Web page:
Spatiotemporal tuning of directional neurons in mammalian and avian pretectum: A comparison of physiological properties

M. R. Ibbotson, N. S.C. Price

Research output: Contribution to journalArticleResearchpeer-review

13 Citations (Scopus)


Responses were recorded from 72 neurons in the wallaby's nucleus of the optic tract (NOT) during stimulation with drifting sinusoidal gratings at a range of temporal and spatial frequencies (TF and SF). Most cells (70/72) were TF tuned, but two were velocity tuned. The neurons are placed into two descriptive groups: fast and slow cells, which prefer SF/TFs of 0.06-0.6 cpd/0.4-20 Hz and 0.13-1 cpd/<1 Hz, respectively. The peak spatiotemporal tunings of the neurons are compared for motion in preferred and anti-preferred directions with little variation observed in most cases. The spatiotemporal properties of wallaby NOT are compared with those of pigeon lentiformis mesencephali: the avian homologue of NOT. The neurons in the pigeon and wallaby nuclei segregate into fast and slow cells that operate in similar spatiotemporal domains. The fast and slow cells segregate largely on the basis of TF in wallabies and SF in pigeons, but their respective velocity tuning properties are very similar. In both species, the mean velocity tuning for fast and slow cells is approximately 50°/s and 1°/s, respectively.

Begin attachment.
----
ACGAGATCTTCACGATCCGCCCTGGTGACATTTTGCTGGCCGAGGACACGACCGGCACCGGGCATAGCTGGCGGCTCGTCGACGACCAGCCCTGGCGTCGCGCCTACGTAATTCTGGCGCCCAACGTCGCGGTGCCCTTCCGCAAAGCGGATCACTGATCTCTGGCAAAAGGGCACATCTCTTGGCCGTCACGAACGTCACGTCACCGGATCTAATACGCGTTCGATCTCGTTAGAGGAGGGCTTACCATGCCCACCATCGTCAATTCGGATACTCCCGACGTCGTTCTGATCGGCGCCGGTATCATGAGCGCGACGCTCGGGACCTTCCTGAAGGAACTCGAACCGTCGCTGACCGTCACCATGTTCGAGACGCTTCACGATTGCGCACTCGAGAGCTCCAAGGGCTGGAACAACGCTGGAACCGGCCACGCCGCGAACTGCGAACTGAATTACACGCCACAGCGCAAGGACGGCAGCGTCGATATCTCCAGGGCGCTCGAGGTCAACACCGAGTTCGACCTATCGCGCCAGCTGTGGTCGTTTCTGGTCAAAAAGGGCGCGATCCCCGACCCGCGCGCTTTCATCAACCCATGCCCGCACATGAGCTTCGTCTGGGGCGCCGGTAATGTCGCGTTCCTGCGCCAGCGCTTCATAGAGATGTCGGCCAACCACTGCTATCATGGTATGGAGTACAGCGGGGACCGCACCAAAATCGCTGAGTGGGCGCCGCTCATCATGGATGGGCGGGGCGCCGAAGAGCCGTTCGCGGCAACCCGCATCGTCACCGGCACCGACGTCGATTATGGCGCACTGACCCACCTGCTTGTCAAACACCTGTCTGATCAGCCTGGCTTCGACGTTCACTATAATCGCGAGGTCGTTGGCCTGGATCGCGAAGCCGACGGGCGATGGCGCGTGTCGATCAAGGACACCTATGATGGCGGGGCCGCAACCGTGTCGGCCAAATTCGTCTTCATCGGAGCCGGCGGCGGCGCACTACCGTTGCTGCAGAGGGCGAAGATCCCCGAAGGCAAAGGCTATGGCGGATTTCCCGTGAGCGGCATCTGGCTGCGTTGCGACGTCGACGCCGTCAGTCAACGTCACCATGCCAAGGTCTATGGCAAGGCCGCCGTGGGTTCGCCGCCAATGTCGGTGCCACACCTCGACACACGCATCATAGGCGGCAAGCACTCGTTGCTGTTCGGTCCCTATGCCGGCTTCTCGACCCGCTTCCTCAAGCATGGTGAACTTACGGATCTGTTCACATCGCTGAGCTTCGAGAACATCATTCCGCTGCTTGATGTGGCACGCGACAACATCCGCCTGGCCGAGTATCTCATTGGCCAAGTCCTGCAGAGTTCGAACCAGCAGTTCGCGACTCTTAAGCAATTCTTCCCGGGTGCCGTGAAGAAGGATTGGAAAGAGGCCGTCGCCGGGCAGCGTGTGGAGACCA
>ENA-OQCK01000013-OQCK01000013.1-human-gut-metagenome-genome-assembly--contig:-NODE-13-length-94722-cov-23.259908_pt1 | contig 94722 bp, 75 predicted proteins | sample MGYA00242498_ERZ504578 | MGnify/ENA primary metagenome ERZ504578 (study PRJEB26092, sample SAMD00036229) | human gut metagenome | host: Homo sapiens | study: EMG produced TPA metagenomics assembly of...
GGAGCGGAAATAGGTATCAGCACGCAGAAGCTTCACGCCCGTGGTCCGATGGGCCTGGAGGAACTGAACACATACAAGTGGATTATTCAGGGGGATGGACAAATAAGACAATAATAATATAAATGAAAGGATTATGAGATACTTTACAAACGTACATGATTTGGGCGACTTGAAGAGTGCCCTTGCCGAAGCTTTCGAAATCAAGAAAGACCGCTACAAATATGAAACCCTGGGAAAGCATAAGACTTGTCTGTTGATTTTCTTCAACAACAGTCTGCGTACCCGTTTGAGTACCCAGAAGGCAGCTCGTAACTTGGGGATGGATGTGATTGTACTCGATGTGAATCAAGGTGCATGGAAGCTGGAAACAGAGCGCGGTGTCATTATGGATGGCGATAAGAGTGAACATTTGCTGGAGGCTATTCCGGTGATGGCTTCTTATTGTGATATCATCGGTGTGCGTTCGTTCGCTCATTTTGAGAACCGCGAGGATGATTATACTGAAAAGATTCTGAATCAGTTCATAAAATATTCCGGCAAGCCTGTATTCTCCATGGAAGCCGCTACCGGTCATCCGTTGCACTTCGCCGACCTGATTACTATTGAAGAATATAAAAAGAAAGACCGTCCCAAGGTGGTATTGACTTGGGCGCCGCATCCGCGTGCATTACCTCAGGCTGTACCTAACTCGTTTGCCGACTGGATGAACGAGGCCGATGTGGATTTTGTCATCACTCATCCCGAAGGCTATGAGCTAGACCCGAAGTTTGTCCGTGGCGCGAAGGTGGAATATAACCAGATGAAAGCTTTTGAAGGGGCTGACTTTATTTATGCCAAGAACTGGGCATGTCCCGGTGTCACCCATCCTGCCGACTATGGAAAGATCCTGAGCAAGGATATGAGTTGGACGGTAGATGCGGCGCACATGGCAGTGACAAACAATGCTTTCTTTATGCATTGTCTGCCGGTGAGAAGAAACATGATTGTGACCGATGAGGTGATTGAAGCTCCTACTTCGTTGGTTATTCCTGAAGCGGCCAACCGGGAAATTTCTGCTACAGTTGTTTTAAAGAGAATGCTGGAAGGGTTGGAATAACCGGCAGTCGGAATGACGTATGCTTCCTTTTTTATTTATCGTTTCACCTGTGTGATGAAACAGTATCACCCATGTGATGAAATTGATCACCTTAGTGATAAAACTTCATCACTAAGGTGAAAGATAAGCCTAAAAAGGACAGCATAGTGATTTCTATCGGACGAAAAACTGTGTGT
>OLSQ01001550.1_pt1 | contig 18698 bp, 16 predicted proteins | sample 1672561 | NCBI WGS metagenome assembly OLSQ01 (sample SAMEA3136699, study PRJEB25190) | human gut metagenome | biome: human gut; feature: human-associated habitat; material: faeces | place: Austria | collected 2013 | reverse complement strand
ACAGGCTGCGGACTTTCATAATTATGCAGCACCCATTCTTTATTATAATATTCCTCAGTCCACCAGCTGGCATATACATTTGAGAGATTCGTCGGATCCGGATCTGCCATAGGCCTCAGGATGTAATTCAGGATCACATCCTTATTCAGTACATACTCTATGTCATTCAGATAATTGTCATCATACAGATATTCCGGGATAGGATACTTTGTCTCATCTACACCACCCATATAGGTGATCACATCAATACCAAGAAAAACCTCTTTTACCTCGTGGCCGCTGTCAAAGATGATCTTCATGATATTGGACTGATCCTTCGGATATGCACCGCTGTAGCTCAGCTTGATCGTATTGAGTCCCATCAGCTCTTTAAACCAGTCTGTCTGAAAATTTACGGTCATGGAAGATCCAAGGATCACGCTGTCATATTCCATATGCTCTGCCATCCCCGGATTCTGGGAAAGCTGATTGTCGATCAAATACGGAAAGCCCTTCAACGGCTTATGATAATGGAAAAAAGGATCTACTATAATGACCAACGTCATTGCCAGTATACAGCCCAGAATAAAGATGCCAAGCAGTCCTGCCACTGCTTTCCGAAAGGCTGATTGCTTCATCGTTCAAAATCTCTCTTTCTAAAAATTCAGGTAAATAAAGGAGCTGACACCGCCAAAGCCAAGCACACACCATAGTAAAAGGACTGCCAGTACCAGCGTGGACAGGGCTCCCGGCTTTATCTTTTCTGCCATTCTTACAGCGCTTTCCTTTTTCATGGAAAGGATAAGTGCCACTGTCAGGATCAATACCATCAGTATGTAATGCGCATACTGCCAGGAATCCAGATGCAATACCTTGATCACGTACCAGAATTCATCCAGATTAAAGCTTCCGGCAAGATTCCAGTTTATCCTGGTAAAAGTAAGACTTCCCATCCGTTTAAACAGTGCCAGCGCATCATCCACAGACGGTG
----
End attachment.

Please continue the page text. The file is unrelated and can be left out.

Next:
Original languageEnglish
Pages (from-to)2621-2624
Number of pages4
JournalJournal of Neurophysiology
Issue number5
Publication statusPublished - 1 Dec 2001
Externally publishedYes

Cite this